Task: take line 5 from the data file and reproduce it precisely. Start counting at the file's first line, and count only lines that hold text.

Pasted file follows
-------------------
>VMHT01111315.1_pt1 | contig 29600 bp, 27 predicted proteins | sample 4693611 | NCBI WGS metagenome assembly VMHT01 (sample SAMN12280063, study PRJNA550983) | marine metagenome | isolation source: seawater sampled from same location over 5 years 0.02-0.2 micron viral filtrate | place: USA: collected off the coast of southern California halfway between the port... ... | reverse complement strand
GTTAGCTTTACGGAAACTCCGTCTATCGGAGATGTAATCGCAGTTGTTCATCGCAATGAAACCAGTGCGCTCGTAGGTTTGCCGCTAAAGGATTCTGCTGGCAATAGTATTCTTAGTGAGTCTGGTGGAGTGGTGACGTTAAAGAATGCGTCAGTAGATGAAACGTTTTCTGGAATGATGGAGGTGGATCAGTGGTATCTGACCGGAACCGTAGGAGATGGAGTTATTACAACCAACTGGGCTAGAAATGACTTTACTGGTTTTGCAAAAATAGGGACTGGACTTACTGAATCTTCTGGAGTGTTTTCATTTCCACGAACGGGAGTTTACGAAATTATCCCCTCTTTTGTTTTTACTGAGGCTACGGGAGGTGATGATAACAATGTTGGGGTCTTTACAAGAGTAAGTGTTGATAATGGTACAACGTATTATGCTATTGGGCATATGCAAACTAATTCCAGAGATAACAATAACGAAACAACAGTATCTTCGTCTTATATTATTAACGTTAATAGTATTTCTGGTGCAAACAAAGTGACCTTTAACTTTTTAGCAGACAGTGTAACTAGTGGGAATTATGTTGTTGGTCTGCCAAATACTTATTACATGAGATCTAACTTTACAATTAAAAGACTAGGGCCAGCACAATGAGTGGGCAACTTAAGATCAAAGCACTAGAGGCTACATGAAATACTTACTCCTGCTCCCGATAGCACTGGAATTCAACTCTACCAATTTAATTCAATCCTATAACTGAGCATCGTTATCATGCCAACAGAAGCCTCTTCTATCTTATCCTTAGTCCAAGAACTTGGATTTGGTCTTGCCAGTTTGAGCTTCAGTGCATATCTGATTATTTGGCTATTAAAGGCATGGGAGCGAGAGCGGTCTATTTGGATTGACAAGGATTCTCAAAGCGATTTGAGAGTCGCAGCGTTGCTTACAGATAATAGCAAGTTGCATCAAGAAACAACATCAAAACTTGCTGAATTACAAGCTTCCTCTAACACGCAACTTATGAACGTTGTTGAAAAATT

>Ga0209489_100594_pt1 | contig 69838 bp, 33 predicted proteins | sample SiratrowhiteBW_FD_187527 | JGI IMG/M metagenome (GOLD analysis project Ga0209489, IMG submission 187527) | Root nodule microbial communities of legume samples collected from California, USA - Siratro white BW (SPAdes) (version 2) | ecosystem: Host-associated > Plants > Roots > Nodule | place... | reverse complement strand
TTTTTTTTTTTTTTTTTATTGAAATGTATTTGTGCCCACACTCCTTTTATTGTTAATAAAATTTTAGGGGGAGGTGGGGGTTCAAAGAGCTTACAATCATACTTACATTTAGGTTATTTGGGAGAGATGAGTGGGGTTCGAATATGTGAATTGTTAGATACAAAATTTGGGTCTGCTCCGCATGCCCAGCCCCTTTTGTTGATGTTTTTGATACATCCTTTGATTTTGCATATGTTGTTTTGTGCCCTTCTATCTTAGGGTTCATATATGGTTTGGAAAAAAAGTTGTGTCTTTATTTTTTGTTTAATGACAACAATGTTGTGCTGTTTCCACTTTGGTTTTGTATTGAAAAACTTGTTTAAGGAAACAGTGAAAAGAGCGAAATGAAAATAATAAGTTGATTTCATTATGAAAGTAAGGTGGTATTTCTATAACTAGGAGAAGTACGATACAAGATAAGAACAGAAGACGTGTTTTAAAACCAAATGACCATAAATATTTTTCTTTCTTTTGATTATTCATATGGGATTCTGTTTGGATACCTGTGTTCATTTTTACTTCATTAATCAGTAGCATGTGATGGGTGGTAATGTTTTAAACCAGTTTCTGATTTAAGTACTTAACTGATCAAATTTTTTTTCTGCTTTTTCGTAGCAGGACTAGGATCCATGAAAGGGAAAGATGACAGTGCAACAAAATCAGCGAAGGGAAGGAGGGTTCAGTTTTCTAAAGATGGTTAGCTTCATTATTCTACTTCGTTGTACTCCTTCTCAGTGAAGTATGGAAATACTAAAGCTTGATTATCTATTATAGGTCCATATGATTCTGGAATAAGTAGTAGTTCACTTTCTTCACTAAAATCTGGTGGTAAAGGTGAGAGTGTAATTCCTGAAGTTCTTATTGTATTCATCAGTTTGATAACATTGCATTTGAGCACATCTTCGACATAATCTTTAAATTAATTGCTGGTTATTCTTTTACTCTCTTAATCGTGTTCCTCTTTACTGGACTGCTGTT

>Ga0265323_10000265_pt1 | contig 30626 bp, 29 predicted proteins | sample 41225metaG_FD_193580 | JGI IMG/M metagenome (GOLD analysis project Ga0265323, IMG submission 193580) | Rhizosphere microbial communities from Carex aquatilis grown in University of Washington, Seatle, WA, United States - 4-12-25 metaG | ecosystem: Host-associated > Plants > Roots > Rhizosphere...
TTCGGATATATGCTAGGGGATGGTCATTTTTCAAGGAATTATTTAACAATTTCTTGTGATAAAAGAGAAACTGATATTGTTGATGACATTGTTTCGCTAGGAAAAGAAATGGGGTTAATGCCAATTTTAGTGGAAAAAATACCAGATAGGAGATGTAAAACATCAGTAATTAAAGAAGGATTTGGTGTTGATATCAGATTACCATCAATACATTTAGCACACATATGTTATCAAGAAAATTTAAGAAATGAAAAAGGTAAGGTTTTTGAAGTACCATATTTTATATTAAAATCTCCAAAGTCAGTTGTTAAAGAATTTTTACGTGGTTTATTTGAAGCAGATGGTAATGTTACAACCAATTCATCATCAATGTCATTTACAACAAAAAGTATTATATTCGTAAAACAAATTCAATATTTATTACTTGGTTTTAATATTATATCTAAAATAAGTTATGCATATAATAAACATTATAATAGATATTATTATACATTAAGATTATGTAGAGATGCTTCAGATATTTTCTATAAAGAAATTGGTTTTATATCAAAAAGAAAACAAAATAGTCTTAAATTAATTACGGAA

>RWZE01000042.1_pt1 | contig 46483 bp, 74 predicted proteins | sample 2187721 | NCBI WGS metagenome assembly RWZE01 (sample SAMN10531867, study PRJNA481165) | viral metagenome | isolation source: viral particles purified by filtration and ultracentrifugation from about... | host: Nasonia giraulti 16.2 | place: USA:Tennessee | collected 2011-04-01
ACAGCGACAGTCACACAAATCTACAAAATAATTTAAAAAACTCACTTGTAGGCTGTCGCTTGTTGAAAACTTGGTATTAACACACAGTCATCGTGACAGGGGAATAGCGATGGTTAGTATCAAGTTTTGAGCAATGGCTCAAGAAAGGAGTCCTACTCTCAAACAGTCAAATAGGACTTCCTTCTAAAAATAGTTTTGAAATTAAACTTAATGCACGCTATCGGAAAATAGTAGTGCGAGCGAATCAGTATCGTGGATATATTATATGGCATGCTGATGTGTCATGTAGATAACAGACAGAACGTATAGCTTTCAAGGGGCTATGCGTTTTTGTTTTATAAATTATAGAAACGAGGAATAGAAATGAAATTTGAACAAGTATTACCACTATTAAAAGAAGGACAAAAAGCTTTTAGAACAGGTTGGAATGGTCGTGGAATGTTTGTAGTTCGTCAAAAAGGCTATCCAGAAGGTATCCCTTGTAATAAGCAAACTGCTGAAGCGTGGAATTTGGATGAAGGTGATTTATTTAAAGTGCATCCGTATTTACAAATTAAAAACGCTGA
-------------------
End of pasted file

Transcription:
>Ga0265323_10000265_pt1 | contig 30626 bp, 29 predicted proteins | sample 41225metaG_FD_193580 | JGI IMG/M metagenome (GOLD analysis project Ga0265323, IMG submission 193580) | Rhizosphere microbial communities from Carex aquatilis grown in University of Washington, Seatle, WA, United States - 4-12-25 metaG | ecosystem: Host-associated > Plants > Roots > Rhizosphere...